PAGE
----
DO NOT refrigerate cartridges when not in use. When cooled it is possible for the colors to 'thicken' and inhibit proper ink flow.

You can try tapping the cartridge (not the print head) onto a peper towel on a hard surface to encourage fluid to travel to the bottom. You should see some color spotting through the wick.

Store cartridges with the orange cap snapped in place and upright. Be sure the silicone seal is present in the cover. This will encourage fluid to travel toward the outlets. Keep sealed in the zip bag they came in.

Another common cause of blockage and poor flow is long periods of printer inactivity. This problem is common to all inkjet printers. We recommend a minimum of a test print every other day to make sure it is working. This will be explained further in the section on print heads.

If you notice print quality degrading you may want to perform one or more cleaning cycles (printer properties window, maintenance procedures) and a test print on paper. If none of these things produce good results and you are sure there is no blockage in the print head a possible 'field fix' is to inject (with a sterile hypodermic needle) a small amount of Purified Water (1/2cc), through the wick into the color cell. Be aware this is a desparation procedure and should not become common practice. Addition of water may succeed in getting one last print from a depleted cartridge but continued addition will dilute the edible inks and imbalance the delicate fluid properties needed to allow flow through the print head.

Canon Print Heads

The print head is a somewhat delicate and intricate part. Generally speaking they are fairly reliable but they do sometimes fail and it is possible to wear one out. As a piece of equipment directly involved in daily business we recommend having a spare available. Again let me stress: DO NOT refrigerate when not in use.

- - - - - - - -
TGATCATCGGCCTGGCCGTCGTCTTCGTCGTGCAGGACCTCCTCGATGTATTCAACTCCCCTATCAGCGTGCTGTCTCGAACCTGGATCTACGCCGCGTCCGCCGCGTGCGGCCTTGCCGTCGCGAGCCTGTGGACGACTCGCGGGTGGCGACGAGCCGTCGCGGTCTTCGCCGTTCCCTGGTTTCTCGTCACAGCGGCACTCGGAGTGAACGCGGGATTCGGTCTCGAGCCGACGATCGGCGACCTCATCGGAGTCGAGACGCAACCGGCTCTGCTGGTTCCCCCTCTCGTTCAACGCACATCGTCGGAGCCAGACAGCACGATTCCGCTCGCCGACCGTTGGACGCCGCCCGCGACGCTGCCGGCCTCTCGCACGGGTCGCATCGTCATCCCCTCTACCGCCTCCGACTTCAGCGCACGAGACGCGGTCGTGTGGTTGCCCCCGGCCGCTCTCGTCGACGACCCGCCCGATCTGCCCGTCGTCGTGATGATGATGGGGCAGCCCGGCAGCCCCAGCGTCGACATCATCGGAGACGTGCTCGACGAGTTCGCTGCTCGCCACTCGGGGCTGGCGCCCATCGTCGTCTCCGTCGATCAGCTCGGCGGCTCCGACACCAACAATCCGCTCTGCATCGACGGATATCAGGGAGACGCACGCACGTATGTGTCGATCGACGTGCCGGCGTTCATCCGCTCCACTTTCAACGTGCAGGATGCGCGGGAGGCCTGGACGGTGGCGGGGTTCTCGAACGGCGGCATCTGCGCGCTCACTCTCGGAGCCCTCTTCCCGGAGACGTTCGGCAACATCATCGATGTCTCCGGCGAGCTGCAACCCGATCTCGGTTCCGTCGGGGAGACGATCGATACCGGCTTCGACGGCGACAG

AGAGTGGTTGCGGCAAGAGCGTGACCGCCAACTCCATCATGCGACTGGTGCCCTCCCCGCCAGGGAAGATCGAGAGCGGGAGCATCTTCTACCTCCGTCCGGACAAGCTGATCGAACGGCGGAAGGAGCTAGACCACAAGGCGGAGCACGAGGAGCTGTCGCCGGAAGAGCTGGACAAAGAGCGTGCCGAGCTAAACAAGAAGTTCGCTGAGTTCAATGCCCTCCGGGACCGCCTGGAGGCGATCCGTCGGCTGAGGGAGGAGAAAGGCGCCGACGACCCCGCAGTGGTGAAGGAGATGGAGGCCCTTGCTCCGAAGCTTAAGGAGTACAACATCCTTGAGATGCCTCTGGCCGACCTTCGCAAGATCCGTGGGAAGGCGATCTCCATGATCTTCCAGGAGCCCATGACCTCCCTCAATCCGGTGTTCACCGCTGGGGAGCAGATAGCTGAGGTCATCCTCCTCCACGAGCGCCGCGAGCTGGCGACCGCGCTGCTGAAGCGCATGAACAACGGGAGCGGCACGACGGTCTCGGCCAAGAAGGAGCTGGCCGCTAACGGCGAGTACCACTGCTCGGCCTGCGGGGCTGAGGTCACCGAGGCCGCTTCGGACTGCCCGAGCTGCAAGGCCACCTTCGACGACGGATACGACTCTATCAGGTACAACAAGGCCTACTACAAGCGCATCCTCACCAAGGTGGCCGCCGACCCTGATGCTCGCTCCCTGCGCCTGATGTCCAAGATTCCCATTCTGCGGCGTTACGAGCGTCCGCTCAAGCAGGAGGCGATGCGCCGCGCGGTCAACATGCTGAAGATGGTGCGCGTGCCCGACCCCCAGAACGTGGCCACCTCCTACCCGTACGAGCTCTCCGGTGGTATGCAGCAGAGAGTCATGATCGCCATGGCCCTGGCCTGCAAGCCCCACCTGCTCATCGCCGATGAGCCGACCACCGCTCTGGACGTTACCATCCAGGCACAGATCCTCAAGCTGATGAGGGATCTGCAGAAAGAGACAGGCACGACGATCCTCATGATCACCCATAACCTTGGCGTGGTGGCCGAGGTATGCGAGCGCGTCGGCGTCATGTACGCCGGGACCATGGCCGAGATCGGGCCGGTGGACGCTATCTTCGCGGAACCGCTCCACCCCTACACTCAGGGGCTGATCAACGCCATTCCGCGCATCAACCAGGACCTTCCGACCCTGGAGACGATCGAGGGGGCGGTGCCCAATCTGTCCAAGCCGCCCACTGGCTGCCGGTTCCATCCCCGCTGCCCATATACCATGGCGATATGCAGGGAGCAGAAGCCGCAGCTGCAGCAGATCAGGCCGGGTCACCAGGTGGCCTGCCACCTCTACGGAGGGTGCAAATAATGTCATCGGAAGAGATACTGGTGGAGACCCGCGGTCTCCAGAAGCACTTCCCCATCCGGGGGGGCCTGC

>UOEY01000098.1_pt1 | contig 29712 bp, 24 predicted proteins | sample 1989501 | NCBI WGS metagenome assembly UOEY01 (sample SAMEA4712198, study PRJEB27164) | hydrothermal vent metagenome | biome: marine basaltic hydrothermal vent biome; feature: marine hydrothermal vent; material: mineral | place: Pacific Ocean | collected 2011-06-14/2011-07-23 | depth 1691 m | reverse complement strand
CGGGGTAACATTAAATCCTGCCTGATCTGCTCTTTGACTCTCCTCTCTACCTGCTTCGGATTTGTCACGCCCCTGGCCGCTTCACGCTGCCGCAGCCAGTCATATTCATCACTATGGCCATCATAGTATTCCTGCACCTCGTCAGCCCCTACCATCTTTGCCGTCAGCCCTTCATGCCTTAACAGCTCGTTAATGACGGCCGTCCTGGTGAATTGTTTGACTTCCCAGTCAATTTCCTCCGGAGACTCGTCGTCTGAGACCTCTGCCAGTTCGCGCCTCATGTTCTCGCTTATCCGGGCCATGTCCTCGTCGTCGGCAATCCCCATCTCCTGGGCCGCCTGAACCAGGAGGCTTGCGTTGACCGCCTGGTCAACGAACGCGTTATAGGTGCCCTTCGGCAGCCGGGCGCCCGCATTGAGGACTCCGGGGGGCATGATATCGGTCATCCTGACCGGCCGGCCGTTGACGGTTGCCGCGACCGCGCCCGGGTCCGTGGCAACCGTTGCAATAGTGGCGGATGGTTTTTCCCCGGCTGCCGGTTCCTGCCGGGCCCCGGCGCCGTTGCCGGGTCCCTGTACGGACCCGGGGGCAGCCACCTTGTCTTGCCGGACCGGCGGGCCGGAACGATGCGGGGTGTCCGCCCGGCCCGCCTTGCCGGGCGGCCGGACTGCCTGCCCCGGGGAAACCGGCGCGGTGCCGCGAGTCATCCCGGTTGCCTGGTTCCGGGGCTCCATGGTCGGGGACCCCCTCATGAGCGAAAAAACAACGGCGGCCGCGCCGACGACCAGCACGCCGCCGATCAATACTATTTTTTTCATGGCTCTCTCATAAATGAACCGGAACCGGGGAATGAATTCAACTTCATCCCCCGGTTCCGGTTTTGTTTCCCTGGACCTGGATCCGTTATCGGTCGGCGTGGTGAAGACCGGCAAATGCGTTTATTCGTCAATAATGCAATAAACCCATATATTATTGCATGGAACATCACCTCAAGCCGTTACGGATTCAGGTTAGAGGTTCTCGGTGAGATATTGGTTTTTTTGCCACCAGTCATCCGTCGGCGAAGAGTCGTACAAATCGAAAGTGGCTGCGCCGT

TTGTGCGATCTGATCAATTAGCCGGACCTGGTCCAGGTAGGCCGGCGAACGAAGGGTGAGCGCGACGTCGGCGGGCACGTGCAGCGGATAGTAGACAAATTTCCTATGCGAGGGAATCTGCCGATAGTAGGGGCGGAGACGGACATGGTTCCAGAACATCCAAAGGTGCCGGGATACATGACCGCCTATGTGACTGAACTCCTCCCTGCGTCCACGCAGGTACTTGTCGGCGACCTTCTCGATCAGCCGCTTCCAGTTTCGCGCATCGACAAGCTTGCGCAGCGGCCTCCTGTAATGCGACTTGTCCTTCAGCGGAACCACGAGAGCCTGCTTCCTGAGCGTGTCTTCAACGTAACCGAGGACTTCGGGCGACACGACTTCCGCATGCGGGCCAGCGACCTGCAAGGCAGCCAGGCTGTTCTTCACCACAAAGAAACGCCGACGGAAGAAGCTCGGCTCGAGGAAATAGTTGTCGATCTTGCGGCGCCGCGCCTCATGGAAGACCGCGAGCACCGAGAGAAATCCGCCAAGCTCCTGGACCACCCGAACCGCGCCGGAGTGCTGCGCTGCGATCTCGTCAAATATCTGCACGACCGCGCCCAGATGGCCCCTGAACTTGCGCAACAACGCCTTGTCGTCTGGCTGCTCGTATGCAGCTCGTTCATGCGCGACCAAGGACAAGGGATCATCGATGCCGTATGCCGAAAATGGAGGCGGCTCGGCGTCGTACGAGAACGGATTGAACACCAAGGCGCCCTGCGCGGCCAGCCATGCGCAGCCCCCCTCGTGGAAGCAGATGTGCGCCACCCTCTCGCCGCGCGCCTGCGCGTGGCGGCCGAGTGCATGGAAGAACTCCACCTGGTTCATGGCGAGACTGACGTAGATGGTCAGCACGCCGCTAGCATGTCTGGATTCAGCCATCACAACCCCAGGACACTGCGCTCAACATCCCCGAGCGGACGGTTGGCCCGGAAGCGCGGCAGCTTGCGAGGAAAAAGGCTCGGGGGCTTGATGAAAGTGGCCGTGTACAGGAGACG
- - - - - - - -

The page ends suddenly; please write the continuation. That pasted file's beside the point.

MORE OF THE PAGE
On examination the head has several parts or sections. Inside, where the cartridges seat you can see the nozzles that mate with the cartridge wick. They have a screen top to allow color to flow through.

Around the nozzles is a rubber gasket that seals between the cartridge and inlet. This gasket must be properly in place to make a good seal. If out of place or damaged it can allow leakage of color into the well, possibly tainting the other colors. When you look at the wicks in the cartridges you should clearly see the bright primary colors; yellow, blue and red in the tri-color tank and black only in the black tank. If these colors are tainted you will get improper color in your picture prints. Also if the seal allows air to enter the print journals print quality can degrade and even permanent print head failure can occur. It is prudent to clean under the seals whenever you remove the cartridges.

Outside the head, on the side, is a contact board - the electrical portion of the head. These contacts match and connect with the contacts of the head carriage in the printer. Both sets of contacts must be clean and properly lined up so the electrical signal from the printer travels through the correct path and emits the proper color spray. If they appear dirty you can clean (gently) with a moist, soft, lint-free cloth or a pencil eraser. Be sure they are thoroughly dry prior to reinstalling.

We have seen only two instances where the printer carriage (the thing that the print head sits in) is faulty. In both cases this problem has revealed itself immediately when the new printer was installed.